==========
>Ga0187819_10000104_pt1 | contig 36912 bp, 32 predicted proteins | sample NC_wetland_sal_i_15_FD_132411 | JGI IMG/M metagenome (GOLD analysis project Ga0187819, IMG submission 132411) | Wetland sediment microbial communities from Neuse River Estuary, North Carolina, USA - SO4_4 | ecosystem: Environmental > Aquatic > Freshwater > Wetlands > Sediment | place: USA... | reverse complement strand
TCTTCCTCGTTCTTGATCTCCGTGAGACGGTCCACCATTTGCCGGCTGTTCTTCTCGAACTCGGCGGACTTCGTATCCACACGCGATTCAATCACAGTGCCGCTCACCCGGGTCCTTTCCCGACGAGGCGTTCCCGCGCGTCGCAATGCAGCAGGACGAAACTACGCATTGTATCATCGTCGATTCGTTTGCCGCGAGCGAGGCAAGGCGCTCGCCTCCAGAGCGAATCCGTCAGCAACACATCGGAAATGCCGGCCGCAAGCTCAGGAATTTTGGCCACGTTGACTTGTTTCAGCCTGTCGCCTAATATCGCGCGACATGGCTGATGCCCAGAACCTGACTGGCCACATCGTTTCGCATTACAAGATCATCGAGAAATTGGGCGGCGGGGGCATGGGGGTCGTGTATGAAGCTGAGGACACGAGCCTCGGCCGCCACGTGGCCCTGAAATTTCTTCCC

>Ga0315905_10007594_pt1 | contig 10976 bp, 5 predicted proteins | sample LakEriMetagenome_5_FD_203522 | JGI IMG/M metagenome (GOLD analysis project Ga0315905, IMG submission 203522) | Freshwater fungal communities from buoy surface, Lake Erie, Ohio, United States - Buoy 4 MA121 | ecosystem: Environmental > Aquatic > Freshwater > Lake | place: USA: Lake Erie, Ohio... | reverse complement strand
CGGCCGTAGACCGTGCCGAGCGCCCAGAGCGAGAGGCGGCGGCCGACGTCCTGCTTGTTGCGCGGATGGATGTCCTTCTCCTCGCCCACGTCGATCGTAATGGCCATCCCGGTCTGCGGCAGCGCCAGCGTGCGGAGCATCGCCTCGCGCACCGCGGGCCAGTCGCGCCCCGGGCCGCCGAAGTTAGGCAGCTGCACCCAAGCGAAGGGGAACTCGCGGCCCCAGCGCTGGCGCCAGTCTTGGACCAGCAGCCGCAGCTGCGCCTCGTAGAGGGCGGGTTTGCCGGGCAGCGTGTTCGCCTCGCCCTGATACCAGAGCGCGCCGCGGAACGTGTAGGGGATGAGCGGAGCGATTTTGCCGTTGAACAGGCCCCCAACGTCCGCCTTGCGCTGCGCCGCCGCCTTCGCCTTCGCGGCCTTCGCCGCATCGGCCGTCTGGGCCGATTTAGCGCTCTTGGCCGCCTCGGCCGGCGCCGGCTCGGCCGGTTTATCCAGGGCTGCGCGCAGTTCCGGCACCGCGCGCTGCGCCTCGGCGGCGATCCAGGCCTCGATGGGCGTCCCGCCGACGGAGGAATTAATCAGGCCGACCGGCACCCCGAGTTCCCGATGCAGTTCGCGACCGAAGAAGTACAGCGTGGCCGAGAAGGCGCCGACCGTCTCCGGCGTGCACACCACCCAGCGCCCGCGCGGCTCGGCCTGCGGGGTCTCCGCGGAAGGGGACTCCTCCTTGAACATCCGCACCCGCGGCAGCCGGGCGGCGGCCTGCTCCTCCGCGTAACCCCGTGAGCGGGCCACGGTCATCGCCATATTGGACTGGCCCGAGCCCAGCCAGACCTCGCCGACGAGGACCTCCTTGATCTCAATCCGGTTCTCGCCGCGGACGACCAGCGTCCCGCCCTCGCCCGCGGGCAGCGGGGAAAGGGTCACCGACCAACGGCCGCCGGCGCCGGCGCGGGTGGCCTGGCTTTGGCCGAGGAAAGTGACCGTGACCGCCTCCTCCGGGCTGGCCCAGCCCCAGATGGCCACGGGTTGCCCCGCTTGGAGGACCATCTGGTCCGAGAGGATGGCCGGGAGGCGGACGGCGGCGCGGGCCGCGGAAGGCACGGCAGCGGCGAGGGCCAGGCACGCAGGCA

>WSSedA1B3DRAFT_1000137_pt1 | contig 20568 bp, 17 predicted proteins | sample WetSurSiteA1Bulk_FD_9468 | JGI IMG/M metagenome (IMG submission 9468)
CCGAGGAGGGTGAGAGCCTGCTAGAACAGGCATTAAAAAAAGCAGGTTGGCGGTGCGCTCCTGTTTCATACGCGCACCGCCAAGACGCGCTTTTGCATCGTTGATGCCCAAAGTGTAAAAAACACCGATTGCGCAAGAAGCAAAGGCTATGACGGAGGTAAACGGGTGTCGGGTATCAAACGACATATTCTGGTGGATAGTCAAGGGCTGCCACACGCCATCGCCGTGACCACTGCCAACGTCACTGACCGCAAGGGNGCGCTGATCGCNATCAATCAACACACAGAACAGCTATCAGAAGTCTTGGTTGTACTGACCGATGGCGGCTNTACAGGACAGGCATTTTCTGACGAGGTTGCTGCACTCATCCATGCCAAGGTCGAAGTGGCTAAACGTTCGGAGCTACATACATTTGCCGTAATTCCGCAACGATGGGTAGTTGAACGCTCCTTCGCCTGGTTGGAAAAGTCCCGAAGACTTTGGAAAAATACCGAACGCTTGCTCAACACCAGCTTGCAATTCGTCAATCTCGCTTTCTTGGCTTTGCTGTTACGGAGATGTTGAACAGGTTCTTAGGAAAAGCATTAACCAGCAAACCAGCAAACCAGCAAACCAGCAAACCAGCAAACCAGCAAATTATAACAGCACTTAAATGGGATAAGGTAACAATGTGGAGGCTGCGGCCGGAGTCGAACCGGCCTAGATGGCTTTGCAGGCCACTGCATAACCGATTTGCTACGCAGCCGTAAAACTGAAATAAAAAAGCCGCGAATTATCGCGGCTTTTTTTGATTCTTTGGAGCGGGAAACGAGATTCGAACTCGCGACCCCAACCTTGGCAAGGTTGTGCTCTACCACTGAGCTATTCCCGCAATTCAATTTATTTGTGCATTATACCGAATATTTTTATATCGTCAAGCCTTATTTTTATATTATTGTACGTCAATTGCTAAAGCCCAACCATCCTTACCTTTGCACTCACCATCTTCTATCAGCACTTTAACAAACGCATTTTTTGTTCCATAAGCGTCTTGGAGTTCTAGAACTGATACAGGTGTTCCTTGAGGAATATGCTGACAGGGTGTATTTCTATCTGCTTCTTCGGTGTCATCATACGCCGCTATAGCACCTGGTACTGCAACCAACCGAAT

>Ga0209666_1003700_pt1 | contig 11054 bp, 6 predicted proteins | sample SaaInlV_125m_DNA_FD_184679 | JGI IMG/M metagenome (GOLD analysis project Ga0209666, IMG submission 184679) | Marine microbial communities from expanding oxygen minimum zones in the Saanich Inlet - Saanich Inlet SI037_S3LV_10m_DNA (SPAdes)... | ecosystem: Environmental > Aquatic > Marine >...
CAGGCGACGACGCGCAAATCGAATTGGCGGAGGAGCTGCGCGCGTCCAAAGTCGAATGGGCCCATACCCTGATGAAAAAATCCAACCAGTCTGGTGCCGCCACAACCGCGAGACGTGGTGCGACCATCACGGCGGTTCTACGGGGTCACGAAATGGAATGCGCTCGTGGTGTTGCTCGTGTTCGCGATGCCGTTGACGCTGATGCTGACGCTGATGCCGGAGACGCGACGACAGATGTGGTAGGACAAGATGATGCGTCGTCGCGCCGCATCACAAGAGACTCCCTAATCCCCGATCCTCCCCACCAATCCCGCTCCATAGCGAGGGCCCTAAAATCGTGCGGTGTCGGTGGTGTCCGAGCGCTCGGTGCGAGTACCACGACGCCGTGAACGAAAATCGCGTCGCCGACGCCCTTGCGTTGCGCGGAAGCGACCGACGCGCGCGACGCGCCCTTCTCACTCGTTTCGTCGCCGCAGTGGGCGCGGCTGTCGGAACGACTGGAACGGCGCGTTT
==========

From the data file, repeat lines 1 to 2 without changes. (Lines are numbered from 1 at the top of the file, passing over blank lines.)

>Ga0187819_10000104_pt1 | contig 36912 bp, 32 predicted proteins | sample NC_wetland_sal_i_15_FD_132411 | JGI IMG/M metagenome (GOLD analysis project Ga0187819, IMG submission 132411) | Wetland sediment microbial communities from Neuse River Estuary, North Carolina, USA - SO4_4 | ecosystem: Environmental > Aquatic > Freshwater > Wetlands > Sediment | place: USA... | reverse complement strand
TCTTCCTCGTTCTTGATCTCCGTGAGACGGTCCACCATTTGCCGGCTGTTCTTCTCGAACTCGGCGGACTTCGTATCCACACGCGATTCAATCACAGTGCCGCTCACCCGGGTCCTTTCCCGACGAGGCGTTCCCGCGCGTCGCAATGCAGCAGGACGAAACTACGCATTGTATCATCGTCGATTCGTTTGCCGCGAGCGAGGCAAGGCGCTCGCCTCCAGAGCGAATCCGTCAGCAACACATCGGAAATGCCGGCCGCAAGCTCAGGAATTTTGGCCACGTTGACTTGTTTCAGCCTGTCGCCTAATATCGCGCGACATGGCTGATGCCCAGAACCTGACTGGCCACATCGTTTCGCATTACAAGATCATCGAGAAATTGGGCGGCGGGGGCATGGGGGTCGTGTATGAAGCTGAGGACACGAGCCTCGGCCGCCACGTGGCCCTGAAATTTCTTCCC